“ISOLDE is special for its range of experiments. There are some in solid-state physics looking at superconductors that will lead to faster or more energy-efficient computers, or biophysics and medical physics experiments looking into new cancer treatments, or experiments in nuclear astrophysics that will teach us what’s going on inside a star. Nuclear physics is applied everywhere,” says Thomas Day Goodacre, who worked on the laser set up for the RILIS ion source at ISOLDE.

Last month, the first African-led experiment took place at CERN, when students and staff from the University of the Western Cape (UWC) investigated the isotope selenium 70 at the ISOLDE facility. “When you’re really working on a project, the other problems, language, etc., fade away. You all have the same goal: physics,” says Marika Piersa on being part of an international community. (Image: Christoph Madsen/CERN)

“Fundamentally ISOLDE is a user facility and anyone can submit an idea for an experiment. Any countries who are members of the ISOLDE collaboration, whether or not they are members of CERN, can submit proposals to the ISOLDE Programme Advisory Board (called INTC). The ISOLDE INTC is made up of people from other facilities around the world and they’re the ones who decide if a new experiment should happen. It’s set up to avoid bias,” he continues.

Building communities

The travelling nature of the multiple experiments at the facility, as well as a high turnover of research groups contributes to a constant state of flux in the ISOLDE experimental hall.

“It keeps things fresh, because of people coming and going. It’s flexible, you can’t settle into one way of running, we have around 500 users with constant turnover, which leads to new demands and the infrastructure being upgraded. The multiuser component is important to ISOLDE, for creativity and ideas,” says Karl Johnston, ISOLDE’s physics coordinator.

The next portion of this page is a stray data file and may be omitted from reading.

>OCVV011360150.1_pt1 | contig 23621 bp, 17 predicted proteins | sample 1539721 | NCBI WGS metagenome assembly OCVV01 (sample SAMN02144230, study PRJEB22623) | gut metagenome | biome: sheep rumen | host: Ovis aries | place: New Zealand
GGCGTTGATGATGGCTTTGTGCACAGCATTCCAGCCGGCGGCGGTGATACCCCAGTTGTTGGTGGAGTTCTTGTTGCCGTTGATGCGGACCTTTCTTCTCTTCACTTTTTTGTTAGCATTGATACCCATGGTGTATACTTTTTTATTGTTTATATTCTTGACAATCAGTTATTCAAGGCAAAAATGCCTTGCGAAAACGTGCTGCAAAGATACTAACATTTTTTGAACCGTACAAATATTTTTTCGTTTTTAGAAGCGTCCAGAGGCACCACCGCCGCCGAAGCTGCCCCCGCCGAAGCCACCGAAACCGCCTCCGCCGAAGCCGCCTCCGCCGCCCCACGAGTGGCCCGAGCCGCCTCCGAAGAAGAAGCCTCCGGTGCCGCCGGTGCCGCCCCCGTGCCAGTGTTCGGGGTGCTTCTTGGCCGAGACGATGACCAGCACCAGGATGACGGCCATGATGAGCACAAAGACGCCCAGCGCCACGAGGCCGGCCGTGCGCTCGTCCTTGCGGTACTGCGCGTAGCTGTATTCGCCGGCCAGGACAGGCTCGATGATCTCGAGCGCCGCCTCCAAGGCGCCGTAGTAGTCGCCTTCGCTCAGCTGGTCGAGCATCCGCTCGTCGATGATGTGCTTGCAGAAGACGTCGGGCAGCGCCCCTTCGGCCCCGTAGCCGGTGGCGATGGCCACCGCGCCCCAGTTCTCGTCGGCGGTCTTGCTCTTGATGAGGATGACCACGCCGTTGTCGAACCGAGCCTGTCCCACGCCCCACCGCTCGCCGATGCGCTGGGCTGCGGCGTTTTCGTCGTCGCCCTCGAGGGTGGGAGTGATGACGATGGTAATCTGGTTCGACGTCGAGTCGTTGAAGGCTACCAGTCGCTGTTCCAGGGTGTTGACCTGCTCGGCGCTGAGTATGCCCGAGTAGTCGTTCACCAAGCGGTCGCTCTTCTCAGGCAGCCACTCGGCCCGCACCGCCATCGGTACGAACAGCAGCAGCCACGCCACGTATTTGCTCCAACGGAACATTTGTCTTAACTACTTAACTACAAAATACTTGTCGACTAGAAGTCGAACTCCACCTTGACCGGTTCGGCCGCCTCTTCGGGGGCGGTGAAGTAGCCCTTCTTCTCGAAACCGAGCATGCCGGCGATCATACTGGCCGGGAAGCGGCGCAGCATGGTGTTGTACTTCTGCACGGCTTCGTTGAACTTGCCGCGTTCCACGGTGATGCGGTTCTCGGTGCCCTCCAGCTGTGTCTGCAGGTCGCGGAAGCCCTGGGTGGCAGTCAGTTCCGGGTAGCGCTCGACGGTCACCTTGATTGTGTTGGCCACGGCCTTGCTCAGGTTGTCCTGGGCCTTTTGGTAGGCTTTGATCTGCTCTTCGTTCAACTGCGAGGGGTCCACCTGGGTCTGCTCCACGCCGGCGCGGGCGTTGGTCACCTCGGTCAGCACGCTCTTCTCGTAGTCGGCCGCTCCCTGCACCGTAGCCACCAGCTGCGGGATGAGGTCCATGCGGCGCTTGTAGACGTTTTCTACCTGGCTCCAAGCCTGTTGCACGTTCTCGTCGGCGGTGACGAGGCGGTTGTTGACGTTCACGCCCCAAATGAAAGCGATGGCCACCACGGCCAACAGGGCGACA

ISOLDE,Experiments and Tracks
ISOLDE is the only nuclear facility in the world that uses a beam with an energy of 1.4 GeV. Firing this higher energy proton beam at a target produces far more isotopes than if a lower energy beam was used. This is an image of the beamlines at ISOLDE. (Image: Sophia Bennett/CERN)

“There is a huge community demand on ISOLDE, the demand for beam time is really high; we don’t physically have the time to study more isotopes. So it’s a good thing more facilities are being built around the world,” says Razvan Lica, a PhD student at ISOLDE, adding that the draw for some researchers to work at ISOLDE is helped by the opportunity to live somewhere filled with beautiful nature, Switzerland.

Knowing there’s always more to find out, and with such diverse applications, ISOLDE researchers are pushing to learn even more with the next step for ISOLDE, an upgrade called High Intensity and Energy Isolde, or HIE-ISOLDE.

“Physics is a never-ending story,” explains Monika. “When you learn something, it leaves you with more questions. You’re constantly reaching cliffhangers, asking what next?”


This is part 3 of the series to celebrate fifty years of physics at ISOLDE. Read more about HIE-ISOLDE and the high-energy experiments taking place at CERN’s ISOLDE facility in part four. Or read the rest of the series.